- Blood tests
- Scans eg: ultrasound, CT, MRI or PET scans.
These tests can assess whether the melanoma has spread to surrounding lymph nodes or to other parts of the body
In New Zealand most melanoma specialists refer to the American Joint Committee of Cancer (AJCC) cutaneous melanoma staging guidelines when staging a melanoma. The stages are:
- Stage 0 - in situ melanoma (only occuring in the top layer of the skin)
- Stage 1 - thin melanoma: less than or equal to 2mm in thickness (or less than or equal to 1mm in thickness if ulceration is present)
- Stage 2 - thick melanoma: greater than 2mm in thickness (or greater than 1mm in thickness if ulceration is present)
- Stage 3 - melanoma spread to involve local lymph nodes
- Stage 4 - distant metastases have been detected
The stage of a melanoma will influence what treatment is undertaken.
Melanomas are surgically removed. The extent of the surgery required will depend on the size, thickness and site of the melanoma. An early melanoma may not require extensive surgery and can usually be removed under a local anaesthetic. An area of healthy skin surrounding the melanoma will also be removed to ensure that all cancerous cells are removed. Most people who develop a melanoma can be successfully treated with surgery alone.
If the melanoma has penetrated deeper layers of the skin, a greater area of surrounding tissue will need to be removed. It may also be necessary to biopsy or remove lymph nodes in the area. If the surgery is extensive, skin grafts to cover the removed area of skin may be required.
If the melanoma has spread to other parts of the body, other forms of treatment, or a combination of treatments, may be necessary. Treatment may include:
- Chemotherapy - the use of drugs to destroy cancer cells
- Radiotherapy - the use of radioactive beams to destroy cancer cells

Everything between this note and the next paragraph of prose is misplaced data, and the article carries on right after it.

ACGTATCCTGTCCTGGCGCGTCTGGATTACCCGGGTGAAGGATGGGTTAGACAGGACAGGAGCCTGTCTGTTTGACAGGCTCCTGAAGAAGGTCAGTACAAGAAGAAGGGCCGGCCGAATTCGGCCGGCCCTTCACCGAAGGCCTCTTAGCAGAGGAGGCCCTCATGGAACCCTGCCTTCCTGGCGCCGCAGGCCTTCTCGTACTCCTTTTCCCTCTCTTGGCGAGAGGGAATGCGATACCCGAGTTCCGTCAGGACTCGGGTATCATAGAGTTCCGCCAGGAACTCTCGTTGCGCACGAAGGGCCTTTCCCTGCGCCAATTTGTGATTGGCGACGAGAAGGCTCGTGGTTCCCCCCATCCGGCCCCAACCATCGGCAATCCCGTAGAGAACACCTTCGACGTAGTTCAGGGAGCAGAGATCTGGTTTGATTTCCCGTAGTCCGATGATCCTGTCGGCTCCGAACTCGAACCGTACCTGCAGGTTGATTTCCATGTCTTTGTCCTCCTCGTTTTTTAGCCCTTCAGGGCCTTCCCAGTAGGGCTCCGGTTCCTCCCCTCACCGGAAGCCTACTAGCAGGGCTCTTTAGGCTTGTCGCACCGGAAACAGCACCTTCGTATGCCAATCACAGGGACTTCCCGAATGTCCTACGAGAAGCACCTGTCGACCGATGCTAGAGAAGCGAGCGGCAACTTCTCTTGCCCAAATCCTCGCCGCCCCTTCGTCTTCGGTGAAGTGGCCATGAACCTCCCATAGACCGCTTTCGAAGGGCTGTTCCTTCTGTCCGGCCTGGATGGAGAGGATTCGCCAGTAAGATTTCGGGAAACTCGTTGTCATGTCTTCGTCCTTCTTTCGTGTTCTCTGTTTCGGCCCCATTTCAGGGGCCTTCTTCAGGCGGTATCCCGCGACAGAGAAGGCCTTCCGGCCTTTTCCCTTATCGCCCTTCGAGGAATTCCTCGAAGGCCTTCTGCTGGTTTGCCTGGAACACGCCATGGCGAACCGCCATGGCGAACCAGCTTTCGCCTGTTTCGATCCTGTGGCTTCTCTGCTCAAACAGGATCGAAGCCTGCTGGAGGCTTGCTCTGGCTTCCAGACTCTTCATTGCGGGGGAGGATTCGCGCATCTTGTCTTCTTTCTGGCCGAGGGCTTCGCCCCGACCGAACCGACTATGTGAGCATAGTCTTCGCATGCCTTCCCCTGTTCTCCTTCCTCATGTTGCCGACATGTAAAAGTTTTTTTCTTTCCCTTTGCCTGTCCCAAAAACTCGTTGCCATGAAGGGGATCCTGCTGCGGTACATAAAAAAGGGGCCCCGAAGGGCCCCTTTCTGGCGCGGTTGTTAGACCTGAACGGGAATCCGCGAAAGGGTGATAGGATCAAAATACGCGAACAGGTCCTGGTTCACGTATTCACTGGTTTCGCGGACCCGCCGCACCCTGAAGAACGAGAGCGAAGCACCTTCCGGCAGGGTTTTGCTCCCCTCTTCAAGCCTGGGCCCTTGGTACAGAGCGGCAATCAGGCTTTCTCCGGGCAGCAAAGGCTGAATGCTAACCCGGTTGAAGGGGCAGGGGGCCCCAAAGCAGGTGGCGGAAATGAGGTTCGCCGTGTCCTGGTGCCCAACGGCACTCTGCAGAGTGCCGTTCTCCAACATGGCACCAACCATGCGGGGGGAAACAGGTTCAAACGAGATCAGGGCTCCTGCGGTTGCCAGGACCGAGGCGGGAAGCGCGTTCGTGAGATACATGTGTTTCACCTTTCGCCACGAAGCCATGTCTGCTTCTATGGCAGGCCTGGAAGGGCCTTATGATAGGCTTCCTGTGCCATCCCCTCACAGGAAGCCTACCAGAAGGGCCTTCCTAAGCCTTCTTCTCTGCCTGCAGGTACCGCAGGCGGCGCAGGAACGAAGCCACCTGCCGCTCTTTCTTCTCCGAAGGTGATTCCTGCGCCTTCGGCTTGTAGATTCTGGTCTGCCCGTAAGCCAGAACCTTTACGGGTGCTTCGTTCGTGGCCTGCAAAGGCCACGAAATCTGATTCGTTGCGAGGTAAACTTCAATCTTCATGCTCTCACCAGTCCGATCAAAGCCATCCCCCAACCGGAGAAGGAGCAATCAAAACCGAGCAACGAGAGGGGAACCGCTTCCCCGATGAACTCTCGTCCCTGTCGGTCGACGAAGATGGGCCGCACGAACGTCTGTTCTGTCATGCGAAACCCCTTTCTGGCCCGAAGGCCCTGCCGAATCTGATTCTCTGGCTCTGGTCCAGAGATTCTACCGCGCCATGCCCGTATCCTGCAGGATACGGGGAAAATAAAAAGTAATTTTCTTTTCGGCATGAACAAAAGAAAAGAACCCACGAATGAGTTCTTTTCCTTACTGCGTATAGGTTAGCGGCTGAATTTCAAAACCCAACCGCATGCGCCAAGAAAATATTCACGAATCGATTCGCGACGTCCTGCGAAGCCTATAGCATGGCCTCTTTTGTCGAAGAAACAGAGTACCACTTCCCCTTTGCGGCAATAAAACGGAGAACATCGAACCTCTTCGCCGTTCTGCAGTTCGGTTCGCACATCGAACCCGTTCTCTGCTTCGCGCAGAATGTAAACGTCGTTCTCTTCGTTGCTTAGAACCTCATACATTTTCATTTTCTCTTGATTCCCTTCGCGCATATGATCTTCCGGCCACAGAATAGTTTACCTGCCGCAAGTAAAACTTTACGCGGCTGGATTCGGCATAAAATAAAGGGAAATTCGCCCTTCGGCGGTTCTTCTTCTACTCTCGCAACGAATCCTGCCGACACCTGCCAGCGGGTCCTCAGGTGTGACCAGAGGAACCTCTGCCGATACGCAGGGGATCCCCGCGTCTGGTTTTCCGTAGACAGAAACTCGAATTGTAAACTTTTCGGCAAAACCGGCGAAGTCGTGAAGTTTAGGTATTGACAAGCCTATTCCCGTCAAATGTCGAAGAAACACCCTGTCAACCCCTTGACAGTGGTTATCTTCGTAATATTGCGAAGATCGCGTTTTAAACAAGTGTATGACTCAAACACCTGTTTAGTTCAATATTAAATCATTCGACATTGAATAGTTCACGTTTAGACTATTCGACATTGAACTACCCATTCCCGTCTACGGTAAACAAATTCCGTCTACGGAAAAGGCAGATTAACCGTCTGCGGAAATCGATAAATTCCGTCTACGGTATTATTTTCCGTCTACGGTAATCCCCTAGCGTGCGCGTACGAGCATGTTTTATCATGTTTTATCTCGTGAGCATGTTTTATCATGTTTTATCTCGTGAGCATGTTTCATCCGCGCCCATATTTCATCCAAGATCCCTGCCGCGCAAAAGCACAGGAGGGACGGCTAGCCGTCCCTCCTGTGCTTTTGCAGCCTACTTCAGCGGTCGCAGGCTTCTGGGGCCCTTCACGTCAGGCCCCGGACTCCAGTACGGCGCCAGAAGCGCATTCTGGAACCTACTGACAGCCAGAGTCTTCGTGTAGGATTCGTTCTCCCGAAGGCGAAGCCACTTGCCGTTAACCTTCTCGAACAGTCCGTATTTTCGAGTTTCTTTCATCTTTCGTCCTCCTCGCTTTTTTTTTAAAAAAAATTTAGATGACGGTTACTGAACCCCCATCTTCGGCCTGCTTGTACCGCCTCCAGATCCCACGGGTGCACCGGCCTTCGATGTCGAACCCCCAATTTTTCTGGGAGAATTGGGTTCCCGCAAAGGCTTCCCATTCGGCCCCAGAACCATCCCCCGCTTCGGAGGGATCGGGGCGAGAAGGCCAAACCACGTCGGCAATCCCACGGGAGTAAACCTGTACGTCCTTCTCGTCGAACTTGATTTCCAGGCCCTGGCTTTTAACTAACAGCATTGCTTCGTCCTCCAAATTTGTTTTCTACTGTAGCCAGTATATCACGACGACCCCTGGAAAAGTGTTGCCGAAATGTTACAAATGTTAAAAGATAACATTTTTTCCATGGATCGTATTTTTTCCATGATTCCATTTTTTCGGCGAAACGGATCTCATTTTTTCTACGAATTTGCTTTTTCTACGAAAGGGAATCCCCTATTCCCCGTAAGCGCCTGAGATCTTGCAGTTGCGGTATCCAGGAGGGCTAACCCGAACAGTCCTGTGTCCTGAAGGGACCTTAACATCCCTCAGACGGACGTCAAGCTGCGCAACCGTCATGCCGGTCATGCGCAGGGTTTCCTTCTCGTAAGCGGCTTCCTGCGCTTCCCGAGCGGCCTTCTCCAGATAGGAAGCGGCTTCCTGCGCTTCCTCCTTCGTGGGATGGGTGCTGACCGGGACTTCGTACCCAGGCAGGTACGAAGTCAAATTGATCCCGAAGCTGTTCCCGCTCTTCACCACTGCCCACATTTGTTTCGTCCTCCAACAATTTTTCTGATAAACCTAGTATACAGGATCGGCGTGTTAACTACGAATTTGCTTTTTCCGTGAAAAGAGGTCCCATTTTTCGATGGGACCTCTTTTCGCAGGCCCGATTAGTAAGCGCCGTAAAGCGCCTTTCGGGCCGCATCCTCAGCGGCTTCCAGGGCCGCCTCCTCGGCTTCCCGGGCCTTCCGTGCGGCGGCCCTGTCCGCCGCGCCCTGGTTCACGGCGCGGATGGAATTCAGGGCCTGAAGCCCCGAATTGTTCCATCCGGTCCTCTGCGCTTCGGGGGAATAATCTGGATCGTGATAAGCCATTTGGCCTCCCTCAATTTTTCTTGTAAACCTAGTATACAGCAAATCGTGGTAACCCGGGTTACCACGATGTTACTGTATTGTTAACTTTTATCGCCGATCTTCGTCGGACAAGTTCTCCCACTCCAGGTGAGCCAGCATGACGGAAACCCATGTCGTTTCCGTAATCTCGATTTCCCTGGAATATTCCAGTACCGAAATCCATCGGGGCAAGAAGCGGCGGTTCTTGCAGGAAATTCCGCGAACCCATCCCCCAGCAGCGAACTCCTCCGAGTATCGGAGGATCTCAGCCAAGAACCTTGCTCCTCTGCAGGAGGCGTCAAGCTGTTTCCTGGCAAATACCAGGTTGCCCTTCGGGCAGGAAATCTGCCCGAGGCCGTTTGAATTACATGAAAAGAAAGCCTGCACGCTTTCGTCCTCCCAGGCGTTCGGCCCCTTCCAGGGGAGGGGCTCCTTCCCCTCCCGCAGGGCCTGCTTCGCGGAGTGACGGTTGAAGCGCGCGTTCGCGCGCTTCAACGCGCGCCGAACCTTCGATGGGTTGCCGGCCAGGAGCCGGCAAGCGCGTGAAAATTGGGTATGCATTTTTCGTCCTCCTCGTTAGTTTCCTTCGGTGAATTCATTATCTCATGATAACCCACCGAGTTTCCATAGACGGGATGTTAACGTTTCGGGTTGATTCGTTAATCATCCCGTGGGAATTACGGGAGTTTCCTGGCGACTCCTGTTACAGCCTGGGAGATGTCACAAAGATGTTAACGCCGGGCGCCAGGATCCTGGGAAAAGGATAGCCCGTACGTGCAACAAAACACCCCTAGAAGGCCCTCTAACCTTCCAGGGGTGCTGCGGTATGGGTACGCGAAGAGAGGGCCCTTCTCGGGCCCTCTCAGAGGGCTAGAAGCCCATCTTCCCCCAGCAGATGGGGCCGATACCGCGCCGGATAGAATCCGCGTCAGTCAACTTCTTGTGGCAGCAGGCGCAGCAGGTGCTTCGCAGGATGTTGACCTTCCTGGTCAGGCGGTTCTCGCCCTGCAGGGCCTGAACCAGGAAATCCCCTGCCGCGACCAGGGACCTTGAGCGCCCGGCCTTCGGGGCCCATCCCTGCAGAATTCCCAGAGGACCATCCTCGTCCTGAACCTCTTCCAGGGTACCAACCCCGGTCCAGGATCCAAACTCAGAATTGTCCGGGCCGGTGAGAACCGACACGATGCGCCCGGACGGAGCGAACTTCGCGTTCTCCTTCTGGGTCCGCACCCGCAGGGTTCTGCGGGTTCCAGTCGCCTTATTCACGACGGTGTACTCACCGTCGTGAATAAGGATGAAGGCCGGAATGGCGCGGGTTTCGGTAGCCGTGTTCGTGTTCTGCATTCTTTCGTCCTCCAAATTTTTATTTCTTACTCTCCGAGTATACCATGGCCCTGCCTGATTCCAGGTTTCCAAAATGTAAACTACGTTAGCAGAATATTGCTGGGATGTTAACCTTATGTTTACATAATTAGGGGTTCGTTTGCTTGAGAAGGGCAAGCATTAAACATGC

- Immunotherapy - the use of medications that stimulate the body's immune system to fight the cancer cells
Other medications that may be used in the treatment of metastatic melanoma inclue ipilimumab and vemurafenib.
In cases where the melanoma has spread, a number of health professionals may be involved in treatment. This can include:
- Family doctor
- Dermatologists (skin specialists)
- Oncologists (cancer specialists)
- Plastic surgeons (specialist surgeons who reconstruct damaged areas of the body)
- Specialist cancer nurses
- Radiation therapists
Following diagnosis and treatment, regular medical follow-ups are necessary in order to monitor the recovery process, and to check for recurrence or spread of the condition.
Prevention is better than cure and some simple precautions that can be taken to help prevent melanomas include:
- Avoiding going out in the sun when UV levels are at their highest (between 11am and 4pm).
- Wearing sun protective clothing when outdoors eg: hats and long-sleeved tops.
- Using sunscreens with a sun protection factor (SPF) of 30 or higher when out in the sun.
- Wearing UV protective sunglasses.
- Never allowing your skin to burn.
- Not using sun beds or tanning booths.
Further information and support
The Cancer Society of New Zealand operates a phone service staffed by specialist nurses to support patients diagnosed with cancer, as well as their friends and families. The Cancer Information Service can be contacted on 0800 226 237. Information can also be obtained from the Cancer Society website - www.cancernz.org.nz.
The Melanoma Foundation of New Zealand is a charitable trust devoted to melanoma issues. Their mission is to enhance awareness, education, prevention, treatment and research of melanoma in New Zealand. They can be contacted for information and support on 0800 463 526. Information can also be obtained from their web site - www.melanoma.org.nz.
Cancer Society of New Zealand (2010) Understanding Cancer: Melanoma. A guide for people with melanoma. Cancer Society of New Zealand Inc, Wellington.
McCartney, R. A. and Frey, R. J. (2006) Malignant melanoma. In the Gale Encyclopaedia of Medicine (Third Edition). Jacqueline L. Longe (editor). Thompson Gale. Farmington Hills. MI.
New Zealand Dermatological Society (2012) Melanoma. In Dermnet. New Zealand Dermatological Society Inc. www.dermnet.org.nz/lesions/melanoma.html
New Zealand Guidelines Group (2008) Melanoma. Ministry of Health, Wellington.
Smith. G (2006) Why is New Zealand’s melanoma problem so bad? Industrial Research Limited. In, New Zealand Health Information Service. www.nzhis.govt.nz/documentation/codetables/nmdstab03.html
Last Reviewed – 16 November 2012